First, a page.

Australia’s door to door hawk and canvas salesmen are protesting at their shabby treatment at the hands of householders, who often put up signs at their front door specifically warning them that they are unwelcome.
“My hawks are among the finest in the world and are an excellent choice if you are looking for a product to deter pigeons from roosting on your eaves,” said traveling hawk salesman Randall Churchill. “But I often only get as far as the front gate of a potential customer before finding a rude sign saying they don’t want to be bothered by hawkers.”
“I’m a purveyor of top notch canvas, just the thing if you want your clipper to catch the roaring forties and do the Capetown to Fremantle run in under a week,” said canvas merchant Kevin Hardwicke. “Unfortunately there are a few cowboys in the canvassing trade who’ve given the rest of us a bad name, hence the lack of enthusiasm for us honest canvas sellers.”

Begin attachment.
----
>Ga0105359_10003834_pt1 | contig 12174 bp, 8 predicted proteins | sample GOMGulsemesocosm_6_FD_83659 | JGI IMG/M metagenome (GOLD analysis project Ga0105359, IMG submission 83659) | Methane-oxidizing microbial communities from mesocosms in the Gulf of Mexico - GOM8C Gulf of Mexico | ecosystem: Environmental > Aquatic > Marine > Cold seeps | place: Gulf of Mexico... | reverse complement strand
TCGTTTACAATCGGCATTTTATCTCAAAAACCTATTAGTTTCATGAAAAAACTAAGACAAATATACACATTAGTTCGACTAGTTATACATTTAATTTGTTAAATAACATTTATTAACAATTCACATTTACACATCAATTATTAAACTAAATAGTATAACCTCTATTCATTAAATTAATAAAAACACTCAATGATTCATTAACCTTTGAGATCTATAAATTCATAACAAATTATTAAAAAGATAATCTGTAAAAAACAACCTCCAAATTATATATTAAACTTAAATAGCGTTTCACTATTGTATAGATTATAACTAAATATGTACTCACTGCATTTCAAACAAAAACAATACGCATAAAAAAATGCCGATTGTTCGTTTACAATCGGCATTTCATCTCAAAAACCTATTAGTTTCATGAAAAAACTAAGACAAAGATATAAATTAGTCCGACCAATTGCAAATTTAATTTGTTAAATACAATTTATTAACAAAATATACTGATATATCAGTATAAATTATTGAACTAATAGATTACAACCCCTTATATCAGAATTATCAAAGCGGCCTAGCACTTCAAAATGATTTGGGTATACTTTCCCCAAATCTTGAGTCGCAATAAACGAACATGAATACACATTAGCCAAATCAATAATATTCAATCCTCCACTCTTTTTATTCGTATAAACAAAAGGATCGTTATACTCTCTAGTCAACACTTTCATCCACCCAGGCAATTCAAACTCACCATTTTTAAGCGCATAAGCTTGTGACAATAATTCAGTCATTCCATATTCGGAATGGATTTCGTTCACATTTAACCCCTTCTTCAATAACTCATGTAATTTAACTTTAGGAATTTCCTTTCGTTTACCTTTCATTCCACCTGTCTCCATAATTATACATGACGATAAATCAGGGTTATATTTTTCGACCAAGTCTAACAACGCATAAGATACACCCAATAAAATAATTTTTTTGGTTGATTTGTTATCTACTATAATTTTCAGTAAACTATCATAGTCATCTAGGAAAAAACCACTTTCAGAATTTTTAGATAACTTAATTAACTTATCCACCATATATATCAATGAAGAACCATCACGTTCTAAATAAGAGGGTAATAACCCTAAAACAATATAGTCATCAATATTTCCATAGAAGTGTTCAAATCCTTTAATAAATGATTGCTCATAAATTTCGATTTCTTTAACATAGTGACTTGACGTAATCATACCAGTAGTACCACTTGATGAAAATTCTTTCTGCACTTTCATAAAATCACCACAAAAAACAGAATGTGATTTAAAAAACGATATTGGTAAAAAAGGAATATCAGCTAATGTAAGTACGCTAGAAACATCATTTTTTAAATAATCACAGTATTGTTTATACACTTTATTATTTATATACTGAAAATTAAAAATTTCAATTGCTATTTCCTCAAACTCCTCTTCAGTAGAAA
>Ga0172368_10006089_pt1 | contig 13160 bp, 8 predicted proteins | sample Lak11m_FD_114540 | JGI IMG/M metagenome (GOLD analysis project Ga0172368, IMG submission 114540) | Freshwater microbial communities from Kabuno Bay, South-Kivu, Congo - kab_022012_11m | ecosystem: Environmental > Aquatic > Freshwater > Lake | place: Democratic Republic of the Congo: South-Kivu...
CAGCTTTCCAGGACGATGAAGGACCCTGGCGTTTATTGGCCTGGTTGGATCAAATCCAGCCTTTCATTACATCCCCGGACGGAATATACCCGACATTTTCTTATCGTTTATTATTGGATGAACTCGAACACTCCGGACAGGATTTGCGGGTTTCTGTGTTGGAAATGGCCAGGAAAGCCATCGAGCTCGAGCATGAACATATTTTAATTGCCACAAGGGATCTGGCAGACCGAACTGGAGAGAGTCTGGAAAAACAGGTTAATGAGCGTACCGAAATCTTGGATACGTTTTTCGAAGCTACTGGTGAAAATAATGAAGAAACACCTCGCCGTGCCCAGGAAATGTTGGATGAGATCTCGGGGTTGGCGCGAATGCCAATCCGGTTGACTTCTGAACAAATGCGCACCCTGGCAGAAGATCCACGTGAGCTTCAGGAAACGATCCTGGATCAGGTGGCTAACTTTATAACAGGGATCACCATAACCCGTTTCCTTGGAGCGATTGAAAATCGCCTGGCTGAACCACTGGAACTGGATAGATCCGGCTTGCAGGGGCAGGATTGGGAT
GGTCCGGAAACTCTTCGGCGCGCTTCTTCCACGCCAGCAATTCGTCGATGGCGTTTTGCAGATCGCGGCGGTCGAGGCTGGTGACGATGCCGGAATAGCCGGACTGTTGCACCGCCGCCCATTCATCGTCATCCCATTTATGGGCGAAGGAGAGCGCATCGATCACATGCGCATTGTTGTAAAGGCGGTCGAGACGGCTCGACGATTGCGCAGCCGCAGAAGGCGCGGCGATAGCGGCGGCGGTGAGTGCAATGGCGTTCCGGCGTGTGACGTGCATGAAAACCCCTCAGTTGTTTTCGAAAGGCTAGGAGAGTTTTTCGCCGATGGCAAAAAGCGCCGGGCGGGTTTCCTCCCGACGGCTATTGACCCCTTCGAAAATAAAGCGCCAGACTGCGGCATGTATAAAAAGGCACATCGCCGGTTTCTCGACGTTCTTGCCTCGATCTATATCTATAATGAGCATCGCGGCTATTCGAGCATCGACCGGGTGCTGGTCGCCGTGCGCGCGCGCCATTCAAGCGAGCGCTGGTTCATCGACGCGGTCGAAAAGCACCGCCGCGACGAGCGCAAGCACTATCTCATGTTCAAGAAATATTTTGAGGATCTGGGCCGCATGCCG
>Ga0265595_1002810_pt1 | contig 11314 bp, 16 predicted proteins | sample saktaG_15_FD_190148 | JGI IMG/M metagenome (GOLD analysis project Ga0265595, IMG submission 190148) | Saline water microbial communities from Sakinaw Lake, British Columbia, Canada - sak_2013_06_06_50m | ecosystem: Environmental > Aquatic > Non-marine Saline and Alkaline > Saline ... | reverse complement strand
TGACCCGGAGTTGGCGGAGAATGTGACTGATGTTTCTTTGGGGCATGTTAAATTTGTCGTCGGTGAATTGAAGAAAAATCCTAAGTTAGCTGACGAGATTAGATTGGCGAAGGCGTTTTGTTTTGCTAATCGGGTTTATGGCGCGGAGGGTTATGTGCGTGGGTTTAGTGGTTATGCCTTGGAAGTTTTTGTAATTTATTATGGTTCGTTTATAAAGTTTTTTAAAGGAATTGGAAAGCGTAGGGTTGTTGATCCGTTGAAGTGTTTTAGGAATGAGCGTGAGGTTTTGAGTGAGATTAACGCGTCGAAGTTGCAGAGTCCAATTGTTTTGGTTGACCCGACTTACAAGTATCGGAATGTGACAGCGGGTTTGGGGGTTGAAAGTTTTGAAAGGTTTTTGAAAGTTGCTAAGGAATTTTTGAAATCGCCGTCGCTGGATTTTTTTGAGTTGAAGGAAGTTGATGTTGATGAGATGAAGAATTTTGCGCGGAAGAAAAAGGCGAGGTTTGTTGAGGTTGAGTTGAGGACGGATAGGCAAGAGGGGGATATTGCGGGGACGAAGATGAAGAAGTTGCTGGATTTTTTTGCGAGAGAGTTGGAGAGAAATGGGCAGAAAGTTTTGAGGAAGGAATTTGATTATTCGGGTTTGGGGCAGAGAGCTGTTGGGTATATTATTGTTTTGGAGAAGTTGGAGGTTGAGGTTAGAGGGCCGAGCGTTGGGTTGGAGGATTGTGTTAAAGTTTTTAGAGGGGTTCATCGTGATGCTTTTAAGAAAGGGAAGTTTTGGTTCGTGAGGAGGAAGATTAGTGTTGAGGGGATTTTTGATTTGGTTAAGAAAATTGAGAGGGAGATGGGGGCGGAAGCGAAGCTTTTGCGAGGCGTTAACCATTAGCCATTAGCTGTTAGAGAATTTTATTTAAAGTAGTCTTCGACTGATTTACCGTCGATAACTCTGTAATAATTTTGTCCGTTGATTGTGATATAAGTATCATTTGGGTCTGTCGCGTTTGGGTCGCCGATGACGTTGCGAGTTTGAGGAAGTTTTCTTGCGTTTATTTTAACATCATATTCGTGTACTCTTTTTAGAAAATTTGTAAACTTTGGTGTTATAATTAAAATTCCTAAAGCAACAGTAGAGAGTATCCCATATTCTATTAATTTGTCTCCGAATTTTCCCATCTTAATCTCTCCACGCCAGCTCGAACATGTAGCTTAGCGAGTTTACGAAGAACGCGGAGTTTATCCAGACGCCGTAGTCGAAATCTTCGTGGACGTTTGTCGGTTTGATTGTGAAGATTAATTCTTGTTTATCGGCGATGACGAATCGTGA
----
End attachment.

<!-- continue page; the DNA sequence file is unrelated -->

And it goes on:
While the Door To Door Salesman Anti-Discrimination Act explicitly forbids barring the entry of specific types of salesman from your property, authorities often turn a blind eye to the practice of refusing admittance to hawkers and canvassers.
“Only last week a hawk got away from this pesky salesman and flew off with my cat”, said Concord West pensioner Betty Shazbot. “I’m a busy lady and I don’t have all day to stand at my front door listening to salty old sea captains rabbiting on about how their canvas sails are better than the ones you can get down at Spotlight.”
“Business is booming for me. In fact I just sold half a dozen of my choicest falcons to an old lady in Five Dock,” said falcon and burlap salesman Rodney Hogg. “I have many satisfied customers who often welcome me in for a cup of tea and a chat about the ins and outs of burlap sack making.”
Author: Peter Green